Gov. Bobby Jindal praised Republican presidential hopeful Mitt Romney’s running mate choice Saturday and dismissed speculation that he is angling for a cabinet post.
Jindal frequently joined Romney on the campaign trail and had emerged as a possible vice presidential candidate. The governor made appearances for Romney in Louisiana, Ohio, Utah, Illinois, Pennsylvania, Iowa and Colorado.
On Saturday, Romney publicly announced that U.S. Rep. Paul Ryan, R-Wis., will join him on the GOP ticket.
“Paul is a good friend and one of the smartest guys I served with in Congress. He has the courage of his convictions, which is what our nation needs,” Jindal said in a prepared statement.
The state’s other GOP political leaders also praised Romney’s pick.
U.S. Rep. Bill Cassidy, R-Baton Rouge, said Ryan is the “perfect choice” for Romney to focus the election on the “national debt, middle-class prosperity and how we get our country rolling again.”
But U.S. Sen. Mary Landrieu, D-La., issued a statement saying, “The choice of Congressman Ryan will bring needed definition to the Romney message but cutting taxes for the top 2 percent by curbing middle class benefits is going to be a hard sell.”
Jindal downplayed the chatter about his political aspirations, dousing speculation that reached a fever pitch in recent weeks and resulted in the analyzation of his slightest moves, such as changes involving his web server.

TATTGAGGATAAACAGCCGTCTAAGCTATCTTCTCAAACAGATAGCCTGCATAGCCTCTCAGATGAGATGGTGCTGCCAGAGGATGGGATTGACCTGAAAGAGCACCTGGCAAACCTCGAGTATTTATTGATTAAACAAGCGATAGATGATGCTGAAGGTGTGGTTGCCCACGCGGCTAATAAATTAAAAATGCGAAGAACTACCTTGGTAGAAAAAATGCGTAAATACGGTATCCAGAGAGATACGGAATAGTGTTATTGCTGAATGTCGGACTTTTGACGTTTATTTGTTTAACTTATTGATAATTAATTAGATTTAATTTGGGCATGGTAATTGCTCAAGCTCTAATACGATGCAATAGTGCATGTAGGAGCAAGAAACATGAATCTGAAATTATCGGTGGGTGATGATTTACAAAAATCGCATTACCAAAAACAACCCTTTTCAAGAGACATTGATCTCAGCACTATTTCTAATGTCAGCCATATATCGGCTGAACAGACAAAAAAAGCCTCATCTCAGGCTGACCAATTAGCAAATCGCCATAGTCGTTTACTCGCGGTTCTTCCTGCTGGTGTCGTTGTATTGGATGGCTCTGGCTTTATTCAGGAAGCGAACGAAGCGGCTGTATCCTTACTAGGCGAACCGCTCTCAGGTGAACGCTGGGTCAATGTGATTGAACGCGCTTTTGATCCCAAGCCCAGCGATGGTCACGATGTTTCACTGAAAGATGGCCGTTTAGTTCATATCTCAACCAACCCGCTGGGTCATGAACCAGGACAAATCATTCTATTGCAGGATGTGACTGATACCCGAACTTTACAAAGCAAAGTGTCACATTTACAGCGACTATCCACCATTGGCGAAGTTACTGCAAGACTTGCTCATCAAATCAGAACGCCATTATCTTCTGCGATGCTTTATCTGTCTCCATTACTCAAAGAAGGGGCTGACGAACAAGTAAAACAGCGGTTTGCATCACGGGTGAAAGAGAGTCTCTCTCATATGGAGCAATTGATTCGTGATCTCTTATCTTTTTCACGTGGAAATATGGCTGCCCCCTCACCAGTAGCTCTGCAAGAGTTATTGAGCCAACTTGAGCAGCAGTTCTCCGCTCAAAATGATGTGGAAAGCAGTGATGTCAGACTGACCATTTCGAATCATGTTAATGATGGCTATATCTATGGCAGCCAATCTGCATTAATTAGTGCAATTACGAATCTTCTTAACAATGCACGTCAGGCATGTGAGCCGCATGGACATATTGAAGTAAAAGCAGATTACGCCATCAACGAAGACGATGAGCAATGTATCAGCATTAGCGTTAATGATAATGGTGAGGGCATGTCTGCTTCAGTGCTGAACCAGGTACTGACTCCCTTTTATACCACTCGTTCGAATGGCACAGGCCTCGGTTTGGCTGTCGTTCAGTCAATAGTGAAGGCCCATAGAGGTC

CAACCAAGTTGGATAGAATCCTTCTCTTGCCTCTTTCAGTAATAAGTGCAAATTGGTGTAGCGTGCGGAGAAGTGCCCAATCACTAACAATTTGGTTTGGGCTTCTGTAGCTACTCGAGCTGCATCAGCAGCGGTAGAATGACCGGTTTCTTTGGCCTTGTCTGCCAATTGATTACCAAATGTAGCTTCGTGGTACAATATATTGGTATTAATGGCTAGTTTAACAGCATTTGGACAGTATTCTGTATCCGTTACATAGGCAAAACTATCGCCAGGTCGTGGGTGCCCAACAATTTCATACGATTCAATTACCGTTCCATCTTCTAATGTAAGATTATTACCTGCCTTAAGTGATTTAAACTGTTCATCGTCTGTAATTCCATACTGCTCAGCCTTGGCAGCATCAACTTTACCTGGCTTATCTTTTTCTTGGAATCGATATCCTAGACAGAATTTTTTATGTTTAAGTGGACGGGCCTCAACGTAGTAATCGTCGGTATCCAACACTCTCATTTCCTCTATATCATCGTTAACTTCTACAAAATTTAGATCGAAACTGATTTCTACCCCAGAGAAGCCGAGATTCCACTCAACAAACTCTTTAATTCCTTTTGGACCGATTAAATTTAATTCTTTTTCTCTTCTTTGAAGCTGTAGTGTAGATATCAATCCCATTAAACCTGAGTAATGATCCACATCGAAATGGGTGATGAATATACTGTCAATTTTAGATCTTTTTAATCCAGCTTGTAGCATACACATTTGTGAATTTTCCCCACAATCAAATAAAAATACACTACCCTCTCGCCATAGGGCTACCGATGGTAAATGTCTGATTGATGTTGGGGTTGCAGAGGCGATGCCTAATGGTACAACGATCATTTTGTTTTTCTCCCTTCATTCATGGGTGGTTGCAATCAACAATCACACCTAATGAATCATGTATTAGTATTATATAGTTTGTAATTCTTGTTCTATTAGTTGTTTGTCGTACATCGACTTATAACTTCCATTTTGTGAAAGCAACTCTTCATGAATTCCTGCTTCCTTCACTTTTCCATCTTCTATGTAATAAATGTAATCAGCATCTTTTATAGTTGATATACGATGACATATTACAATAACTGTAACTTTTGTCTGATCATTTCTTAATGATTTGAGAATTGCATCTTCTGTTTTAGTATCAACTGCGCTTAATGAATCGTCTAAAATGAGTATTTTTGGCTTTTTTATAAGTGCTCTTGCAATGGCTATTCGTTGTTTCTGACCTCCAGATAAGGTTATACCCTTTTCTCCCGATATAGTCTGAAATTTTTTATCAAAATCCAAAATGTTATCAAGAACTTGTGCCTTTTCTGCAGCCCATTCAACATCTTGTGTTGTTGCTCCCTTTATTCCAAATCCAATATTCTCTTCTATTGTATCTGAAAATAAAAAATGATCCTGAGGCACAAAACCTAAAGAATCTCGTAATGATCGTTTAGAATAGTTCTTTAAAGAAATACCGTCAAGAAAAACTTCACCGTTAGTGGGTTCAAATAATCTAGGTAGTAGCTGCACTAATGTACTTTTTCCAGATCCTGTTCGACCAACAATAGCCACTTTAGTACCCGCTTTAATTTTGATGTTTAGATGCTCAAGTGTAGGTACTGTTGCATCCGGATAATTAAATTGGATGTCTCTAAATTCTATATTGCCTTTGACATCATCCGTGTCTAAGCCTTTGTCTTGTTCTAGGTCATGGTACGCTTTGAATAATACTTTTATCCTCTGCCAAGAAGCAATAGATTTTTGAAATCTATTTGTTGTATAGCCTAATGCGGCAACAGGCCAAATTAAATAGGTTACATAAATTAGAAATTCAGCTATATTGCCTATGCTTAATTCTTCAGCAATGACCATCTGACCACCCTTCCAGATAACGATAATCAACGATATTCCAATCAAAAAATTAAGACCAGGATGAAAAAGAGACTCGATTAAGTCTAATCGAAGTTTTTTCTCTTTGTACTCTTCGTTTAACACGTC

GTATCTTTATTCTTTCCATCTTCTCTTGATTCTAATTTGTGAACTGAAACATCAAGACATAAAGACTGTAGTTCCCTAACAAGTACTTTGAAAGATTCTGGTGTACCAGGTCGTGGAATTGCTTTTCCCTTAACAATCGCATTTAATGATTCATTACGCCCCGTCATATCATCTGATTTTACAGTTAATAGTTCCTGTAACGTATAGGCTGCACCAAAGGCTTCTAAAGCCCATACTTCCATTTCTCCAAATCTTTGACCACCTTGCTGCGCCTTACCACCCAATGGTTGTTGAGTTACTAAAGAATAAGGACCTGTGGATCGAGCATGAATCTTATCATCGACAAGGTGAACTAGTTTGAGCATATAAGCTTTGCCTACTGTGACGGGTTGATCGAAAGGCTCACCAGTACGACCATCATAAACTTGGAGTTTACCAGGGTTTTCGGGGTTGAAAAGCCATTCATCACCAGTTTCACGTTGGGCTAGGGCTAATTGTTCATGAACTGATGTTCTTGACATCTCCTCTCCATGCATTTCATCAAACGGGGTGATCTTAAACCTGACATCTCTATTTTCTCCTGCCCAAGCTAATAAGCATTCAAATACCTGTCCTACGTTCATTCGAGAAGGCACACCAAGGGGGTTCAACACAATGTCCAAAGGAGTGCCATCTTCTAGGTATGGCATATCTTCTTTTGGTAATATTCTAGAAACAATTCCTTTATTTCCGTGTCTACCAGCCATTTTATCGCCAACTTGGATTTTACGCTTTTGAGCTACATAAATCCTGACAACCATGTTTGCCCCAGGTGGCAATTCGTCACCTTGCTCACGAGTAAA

“Don’t mistake my motives here. I have been traveling all over the country and been campaigning for and with Gov. Romney because it is crucial that he wins, and that we make Barack Obama a one-term president. As for me — why would a guy with the best job in the world be looking for another one?” he said.
The governor’s political adviser, Timmy Teepell, refused to comment on whether Jindal was on Romney’s short list for vice president. Being vetted would have involved probing questions and a background check.
Ryan’s elevation does not mean Jindal is bowing out of the Romney campaign.
Teepell said Jindal will be back on the campaign trail for Romney this week because the governor considers the presidential race to be critical to Louisiana-centric issues such as energy exploration.
“He loves being governor. He’s going to be governor until the very last day of his second term. None of that’s changed,” Teepell said.
Former Republican U.S. Rep. Jim McCrery said the Romney campaign gave Jindal the help he needed to banish memories of a disastrous national address.
During his first term as governor, Jindal was panned for delivering a sing-songy Republican response to Obama’s first national address.
“Now Bobby’s political prospects will be judged solely by his full résumé of public service, especially his job as governor of Louisiana. He has a very bright future in public service if he continues to desire that path in his professional life,” McCrery said.
McCrery and the Republican members of the Louisiana congressional delegation raved about the selection of Ryan as Romney’s vice presidential selection for his ticket.
McCrery said Ryan was one of his best friends in Congress and brings a youthful flair to the Romney campaign.